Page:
The rain stops for qualifying, but the track is still soaking. I’m normally nervous at this point, but I’ve let all the stress go. Pete, Rob, Tess and Tel show up, suddenly the garage feels warmer with friendly faces around. I go out on Andy’s wets, Dunlops. Wet tyres make the bike feel heavy and uncommunicative, and historically I hate Dunlop tyres. Up through Richies, everyone is taking it very steady and I feel good on the bike, talking to myself, keeping count of the gears, gentle braking, smoothly does it. By Coram I’m confident enough to pass other riders Buffalo Girls style. Hammering up the straight, into Richies, knee down in the wet at Montreal. It’s not a 160mph but I feel Speedy Sie watching over me. It’s magic, motorcycles me feel so alive. The pace is coming up quickly, but I keep a cool head and a steady hand. The last thing I want to do is bin it. Back in the pits for Andy’s go, I’m hammering the tank with my fists and roaring in my crash helmet in a combination of sheer joy and relief. I LOVE THIS. Pete gives me the look of a concerned father but I’m buzzing and I don’t care. I give Tess a giant bear hug, poor girl must’ve felt like I was crushing her to dust. Sorry Tess but I was elated and in love with the world. Andy really knows how to make this bike sing, like she complies with his every wish. Unlike me, he rides with a combination of skill and fearlessness that I’ve never been able to muster. He’d look graceful and fluid, but the effect is spoiled by the fact he’s wearing Trig’s leathers, maybe a touch too large? I ponder the aerodynamic effects of the flapping cowskin. Andy keeps her lit, regardless. We qualify 36th out of 52 teams. Marvellous.
    The rules of Mirage Racing Endurance are that the fastest rider in quali gets to do the start. It’s been that way since day one with Spike. It’s my way of making me try harder as I really want do do the start, but I haven’t been that man since Anglesey 2014. And I’m not the man today, I’ll never beat Andy in a million. Put me on Rossi’s M1 and him on a C90, and a betting man would back Mr Gooding every day of the week , and rightly so. But Andy doesn’t want to do the start, so the privilege is mine. Thanks Bud. Leathers off, to the cafe for lunch. Our race starts at 3PM ish, three hours or so. I’ve though about it, but I can’t really specify what I did in that time, maybe the stress lifting has got me a little giddy?
    Race prep time. I give myself a good long time to get ready slowly and methodically. I struggle to put them in with no mirror, but I wear my new contact lenses for the first time, my new chest protector, my new crash helmet, but I opt to stick with my old leathers, boots and gloves. Something old, something new, something borrowed……….I don’t have anything blue. Lucky I’m not superstitious. The bike is ready, Andy is ready, the team is ready, I’m ready. Never more ready.

  4. Its another sunny day here on Tortola in the British Virgin Islands. The weather and beaches are lovely, the waters warm, there’s no covid and the rum bar is open !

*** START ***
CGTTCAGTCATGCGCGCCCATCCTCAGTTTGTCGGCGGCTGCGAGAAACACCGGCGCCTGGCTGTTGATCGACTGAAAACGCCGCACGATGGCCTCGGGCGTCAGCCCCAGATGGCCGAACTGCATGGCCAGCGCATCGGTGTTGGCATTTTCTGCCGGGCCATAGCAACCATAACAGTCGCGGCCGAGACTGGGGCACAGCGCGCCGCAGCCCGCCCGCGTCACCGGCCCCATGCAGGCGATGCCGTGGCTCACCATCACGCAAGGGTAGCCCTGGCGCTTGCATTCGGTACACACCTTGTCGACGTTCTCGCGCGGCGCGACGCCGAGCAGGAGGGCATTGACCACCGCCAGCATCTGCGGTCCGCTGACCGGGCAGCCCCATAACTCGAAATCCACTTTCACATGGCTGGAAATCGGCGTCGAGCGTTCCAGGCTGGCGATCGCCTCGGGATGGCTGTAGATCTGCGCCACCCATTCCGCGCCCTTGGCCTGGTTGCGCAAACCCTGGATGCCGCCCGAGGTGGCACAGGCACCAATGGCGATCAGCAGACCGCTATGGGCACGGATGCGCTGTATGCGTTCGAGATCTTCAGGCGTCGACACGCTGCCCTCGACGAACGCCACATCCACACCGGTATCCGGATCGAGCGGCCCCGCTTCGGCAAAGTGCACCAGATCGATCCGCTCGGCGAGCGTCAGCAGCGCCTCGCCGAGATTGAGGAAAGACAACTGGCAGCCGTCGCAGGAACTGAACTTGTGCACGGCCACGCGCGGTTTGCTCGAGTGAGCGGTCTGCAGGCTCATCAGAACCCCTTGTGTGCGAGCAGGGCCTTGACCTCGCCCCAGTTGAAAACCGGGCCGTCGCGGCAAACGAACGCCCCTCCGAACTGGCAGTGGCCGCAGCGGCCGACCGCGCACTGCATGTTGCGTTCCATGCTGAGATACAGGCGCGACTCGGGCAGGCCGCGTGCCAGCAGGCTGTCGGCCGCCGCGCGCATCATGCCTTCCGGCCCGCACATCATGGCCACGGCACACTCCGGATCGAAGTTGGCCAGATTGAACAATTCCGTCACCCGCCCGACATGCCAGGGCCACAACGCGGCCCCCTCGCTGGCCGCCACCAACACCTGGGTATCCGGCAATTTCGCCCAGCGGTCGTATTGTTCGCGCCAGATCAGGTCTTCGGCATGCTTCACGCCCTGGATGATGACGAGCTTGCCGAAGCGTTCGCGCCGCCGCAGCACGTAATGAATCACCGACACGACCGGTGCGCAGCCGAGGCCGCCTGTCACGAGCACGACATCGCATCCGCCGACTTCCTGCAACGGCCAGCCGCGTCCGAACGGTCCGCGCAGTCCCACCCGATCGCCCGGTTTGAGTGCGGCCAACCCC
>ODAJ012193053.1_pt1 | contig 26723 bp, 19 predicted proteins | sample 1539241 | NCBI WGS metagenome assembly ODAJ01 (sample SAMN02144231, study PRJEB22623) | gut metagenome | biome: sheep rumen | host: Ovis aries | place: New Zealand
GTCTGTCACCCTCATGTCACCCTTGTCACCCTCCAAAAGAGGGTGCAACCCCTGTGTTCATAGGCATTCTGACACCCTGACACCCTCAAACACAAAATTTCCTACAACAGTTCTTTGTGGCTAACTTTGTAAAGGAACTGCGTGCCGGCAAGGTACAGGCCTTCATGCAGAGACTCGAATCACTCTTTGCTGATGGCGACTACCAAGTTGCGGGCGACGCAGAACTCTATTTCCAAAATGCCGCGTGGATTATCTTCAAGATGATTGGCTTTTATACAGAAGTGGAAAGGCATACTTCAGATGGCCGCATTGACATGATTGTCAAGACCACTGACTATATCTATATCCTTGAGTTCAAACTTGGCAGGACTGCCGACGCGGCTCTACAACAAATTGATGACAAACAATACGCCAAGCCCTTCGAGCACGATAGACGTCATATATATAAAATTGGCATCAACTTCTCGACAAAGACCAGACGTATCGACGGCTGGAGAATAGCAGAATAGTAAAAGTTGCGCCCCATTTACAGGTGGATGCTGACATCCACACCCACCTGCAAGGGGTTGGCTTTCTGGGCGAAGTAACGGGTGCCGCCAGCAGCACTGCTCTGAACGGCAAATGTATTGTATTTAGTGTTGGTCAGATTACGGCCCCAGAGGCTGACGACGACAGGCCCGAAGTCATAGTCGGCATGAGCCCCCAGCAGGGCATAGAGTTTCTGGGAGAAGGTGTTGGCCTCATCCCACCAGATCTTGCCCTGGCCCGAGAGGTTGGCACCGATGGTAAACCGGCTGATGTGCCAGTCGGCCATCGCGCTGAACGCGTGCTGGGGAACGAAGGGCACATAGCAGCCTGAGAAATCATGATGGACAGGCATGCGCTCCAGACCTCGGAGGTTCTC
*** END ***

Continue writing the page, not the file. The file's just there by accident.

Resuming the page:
The roads are a bit dodgy, we drive on the left, in lefthand drive cars, scares the crap out of passengers when overtaking!
    Hardly anyone where’s a lid on their bikes and scooters so you can imagine the carnage. I endeavour to avoid said carnage on my XT125 with my third hand unknown make helmet.
    Would love a large Tour X4 in U.K. colours with a 44 teeth sticker emblazoned on it.
    You could possibly attract an even more diverse range of 44 teethers! and BVG fans! If you need a holiday you could always personally deliver it #whyarai

  5. After spending a nearly a year wearing PPE and dealing with patients…all I want to do know is get my helmet out…#whyarai

  6. #whyArai
    Years ago on the way to the pub for a Christmas drink with my brothers and parents in freezing conditions, mum found a significant packet of drugs on the road. She put it on the wall to report to the police later.
    We forgot about it but a couple of days later, after the weather had warmed up, on the way to the pub again there was the pack of drugs on the wall, now defrosted.
    Turns out it was a sanitary towel. How we laughed.

  7. #whyarai

    I don’t know if this is true story or not, but I’ve heard that women, if they get infected with this new strain of virus, could get pregnant from infection.

  8. #whyarai
    The young  lass from Newcastle stared long and hard at my flaking, aging, battle scarred helmet before enquiring “Arai’t pet?”

  9. #whyarai

    Once upon a time there was a sad, fat, bald bloke who was ashamed of his dull, smelly and slightly baggy old helmet. One night, on YouTube, whilst looking at growlers after the news, he saw a shiny new helmet and thought how nice it would be to show it to his wife and let her touch it. And he lived happily ever after. The end.

  10. In those jackets and wigs you both look like the love children of Liberace keep on with the show love it, also can you ask Boothy how he got hold of my old mattress on which I had many a good nights kip when I was a tramp.
    P.S any chance of a helmet to make up for the loss of that mattress #whyarai

  11. Hi I’ve just bought a gsxr 600 srad 26k miles for £1k I’m wanting to do some power mods to it it alread has a stage 3 jet kit on it is there anything else 8ve Heard that you can put k1 1000cc cams in but in not sure

  12. I know it’s just a slip on but I might be the only person with a Mivv on an s1000rr so deserve the win for bravery, class and style.